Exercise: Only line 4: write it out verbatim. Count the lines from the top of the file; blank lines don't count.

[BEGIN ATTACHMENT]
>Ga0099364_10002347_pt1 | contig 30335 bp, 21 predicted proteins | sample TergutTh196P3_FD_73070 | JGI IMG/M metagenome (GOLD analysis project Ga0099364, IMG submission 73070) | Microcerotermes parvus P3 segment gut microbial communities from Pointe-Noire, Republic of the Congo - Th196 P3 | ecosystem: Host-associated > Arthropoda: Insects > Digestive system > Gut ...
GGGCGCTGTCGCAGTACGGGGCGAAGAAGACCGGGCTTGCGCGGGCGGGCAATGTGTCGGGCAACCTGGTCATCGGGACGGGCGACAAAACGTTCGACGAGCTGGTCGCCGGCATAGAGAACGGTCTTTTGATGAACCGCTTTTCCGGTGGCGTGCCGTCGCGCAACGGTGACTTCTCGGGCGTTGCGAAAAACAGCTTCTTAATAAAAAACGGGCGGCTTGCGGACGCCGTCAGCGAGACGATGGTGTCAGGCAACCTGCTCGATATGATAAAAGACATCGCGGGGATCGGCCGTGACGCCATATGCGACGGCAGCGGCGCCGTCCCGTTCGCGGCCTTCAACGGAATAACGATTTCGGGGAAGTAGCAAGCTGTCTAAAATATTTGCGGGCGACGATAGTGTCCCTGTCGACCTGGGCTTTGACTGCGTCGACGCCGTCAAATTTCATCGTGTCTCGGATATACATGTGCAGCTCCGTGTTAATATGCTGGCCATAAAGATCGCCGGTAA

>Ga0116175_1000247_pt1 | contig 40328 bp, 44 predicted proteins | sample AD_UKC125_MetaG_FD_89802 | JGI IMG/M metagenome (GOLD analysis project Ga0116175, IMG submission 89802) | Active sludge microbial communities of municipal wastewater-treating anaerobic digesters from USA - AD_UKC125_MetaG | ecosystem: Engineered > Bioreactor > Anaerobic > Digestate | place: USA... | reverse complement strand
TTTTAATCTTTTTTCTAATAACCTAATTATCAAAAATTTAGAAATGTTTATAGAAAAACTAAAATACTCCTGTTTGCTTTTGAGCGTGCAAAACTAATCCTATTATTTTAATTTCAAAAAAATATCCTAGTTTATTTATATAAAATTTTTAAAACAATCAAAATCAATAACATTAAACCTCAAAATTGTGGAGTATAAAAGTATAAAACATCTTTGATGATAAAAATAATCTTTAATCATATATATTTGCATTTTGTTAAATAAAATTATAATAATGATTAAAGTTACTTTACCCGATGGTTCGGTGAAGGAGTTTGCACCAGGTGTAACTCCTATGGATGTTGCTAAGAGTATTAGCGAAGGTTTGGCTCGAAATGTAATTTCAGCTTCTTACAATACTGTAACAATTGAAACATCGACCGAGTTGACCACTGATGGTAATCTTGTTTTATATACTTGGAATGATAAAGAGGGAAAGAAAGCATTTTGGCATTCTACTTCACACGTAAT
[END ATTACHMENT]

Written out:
TTTTAATCTTTTTTCTAATAACCTAATTATCAAAAATTTAGAAATGTTTATAGAAAAACTAAAATACTCCTGTTTGCTTTTGAGCGTGCAAAACTAATCCTATTATTTTAATTTCAAAAAAATATCCTAGTTTATTTATATAAAATTTTTAAAACAATCAAAATCAATAACATTAAACCTCAAAATTGTGGAGTATAAAAGTATAAAACATCTTTGATGATAAAAATAATCTTTAATCATATATATTTGCATTTTGTTAAATAAAATTATAATAATGATTAAAGTTACTTTACCCGATGGTTCGGTGAAGGAGTTTGCACCAGGTGTAACTCCTATGGATGTTGCTAAGAGTATTAGCGAAGGTTTGGCTCGAAATGTAATTTCAGCTTCTTACAATACTGTAACAATTGAAACATCGACCGAGTTGACCACTGATGGTAATCTTGTTTTATATACTTGGAATGATAAAGAGGGAAAGAAAGCATTTTGGCATTCTACTTCACACGTAAT